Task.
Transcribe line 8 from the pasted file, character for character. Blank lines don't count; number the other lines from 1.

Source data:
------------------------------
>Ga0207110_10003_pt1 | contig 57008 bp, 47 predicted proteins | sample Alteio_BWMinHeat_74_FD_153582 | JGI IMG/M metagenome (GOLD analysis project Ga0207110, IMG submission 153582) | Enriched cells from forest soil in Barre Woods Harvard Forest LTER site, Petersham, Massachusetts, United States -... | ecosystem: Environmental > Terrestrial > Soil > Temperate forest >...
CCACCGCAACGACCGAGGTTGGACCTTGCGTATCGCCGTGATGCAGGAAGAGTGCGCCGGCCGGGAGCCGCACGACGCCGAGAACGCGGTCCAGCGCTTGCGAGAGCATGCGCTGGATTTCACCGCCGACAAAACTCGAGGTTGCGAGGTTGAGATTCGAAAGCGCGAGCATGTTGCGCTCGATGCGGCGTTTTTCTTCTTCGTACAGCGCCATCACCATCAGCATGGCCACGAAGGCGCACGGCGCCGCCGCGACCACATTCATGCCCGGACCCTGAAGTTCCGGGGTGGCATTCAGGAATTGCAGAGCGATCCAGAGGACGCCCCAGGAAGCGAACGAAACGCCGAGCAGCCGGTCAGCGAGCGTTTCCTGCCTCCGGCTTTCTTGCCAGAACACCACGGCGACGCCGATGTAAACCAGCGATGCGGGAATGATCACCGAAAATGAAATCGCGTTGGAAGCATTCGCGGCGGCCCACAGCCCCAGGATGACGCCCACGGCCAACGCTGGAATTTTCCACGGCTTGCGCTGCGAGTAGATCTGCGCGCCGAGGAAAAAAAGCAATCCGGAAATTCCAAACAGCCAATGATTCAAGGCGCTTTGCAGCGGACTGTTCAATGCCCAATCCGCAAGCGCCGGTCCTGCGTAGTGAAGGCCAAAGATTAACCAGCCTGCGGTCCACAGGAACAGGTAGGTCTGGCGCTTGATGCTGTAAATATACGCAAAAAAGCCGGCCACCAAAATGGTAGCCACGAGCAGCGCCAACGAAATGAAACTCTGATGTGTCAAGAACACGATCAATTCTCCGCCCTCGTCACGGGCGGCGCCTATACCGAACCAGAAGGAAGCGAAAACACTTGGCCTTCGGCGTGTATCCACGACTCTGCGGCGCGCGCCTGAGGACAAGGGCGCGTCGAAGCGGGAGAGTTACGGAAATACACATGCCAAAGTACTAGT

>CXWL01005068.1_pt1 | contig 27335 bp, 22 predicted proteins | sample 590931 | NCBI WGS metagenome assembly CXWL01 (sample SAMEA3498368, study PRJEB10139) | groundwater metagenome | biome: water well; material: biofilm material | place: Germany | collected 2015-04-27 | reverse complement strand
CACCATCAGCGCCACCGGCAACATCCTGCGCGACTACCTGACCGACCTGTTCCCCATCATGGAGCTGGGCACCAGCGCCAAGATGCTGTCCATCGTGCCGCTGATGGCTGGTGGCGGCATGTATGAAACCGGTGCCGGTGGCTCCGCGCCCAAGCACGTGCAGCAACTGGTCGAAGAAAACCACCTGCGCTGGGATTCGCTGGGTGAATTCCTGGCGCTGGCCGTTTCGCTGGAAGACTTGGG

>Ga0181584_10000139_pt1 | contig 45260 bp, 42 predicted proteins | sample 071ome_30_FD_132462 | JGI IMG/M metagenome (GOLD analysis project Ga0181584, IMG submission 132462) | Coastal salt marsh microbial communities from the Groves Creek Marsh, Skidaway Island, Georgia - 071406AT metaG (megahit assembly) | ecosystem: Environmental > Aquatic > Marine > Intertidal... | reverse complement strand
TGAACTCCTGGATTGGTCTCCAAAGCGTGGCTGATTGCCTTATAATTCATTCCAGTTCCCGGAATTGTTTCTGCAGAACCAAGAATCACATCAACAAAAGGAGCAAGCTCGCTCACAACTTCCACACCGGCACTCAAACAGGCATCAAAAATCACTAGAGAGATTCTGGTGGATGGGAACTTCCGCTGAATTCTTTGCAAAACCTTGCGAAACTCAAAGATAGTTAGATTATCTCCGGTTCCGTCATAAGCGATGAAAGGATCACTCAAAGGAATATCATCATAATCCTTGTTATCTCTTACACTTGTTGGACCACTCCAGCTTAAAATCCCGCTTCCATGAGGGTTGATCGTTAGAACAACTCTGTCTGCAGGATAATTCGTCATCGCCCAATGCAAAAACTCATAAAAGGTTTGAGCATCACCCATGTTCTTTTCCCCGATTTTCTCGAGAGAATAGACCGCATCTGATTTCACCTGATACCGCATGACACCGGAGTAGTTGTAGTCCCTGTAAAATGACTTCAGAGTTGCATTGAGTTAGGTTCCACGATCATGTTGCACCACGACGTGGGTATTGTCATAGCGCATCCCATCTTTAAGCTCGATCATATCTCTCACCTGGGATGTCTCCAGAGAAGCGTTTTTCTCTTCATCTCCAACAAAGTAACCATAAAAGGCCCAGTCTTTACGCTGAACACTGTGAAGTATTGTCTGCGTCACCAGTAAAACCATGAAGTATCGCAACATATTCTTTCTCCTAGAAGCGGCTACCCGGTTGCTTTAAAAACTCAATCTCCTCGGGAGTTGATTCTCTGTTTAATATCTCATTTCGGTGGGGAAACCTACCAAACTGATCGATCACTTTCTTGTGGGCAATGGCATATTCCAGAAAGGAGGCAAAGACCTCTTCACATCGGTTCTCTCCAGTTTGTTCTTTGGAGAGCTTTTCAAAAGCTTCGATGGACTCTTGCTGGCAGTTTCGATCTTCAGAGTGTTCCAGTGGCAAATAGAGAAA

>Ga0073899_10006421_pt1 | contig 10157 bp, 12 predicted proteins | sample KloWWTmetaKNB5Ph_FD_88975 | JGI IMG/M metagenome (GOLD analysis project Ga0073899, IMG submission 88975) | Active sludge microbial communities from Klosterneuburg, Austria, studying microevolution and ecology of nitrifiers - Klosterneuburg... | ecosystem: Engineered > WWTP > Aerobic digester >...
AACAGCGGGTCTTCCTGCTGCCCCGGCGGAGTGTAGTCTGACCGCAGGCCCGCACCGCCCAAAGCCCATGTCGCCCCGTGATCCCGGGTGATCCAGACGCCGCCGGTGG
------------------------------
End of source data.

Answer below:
AACAGCGGGTCTTCCTGCTGCCCCGGCGGAGTGTAGTCTGACCGCAGGCCCGCACCGCCCAAAGCCCATGTCGCCCCGTGATCCCGGGTGATCCAGACGCCGCCGGTGG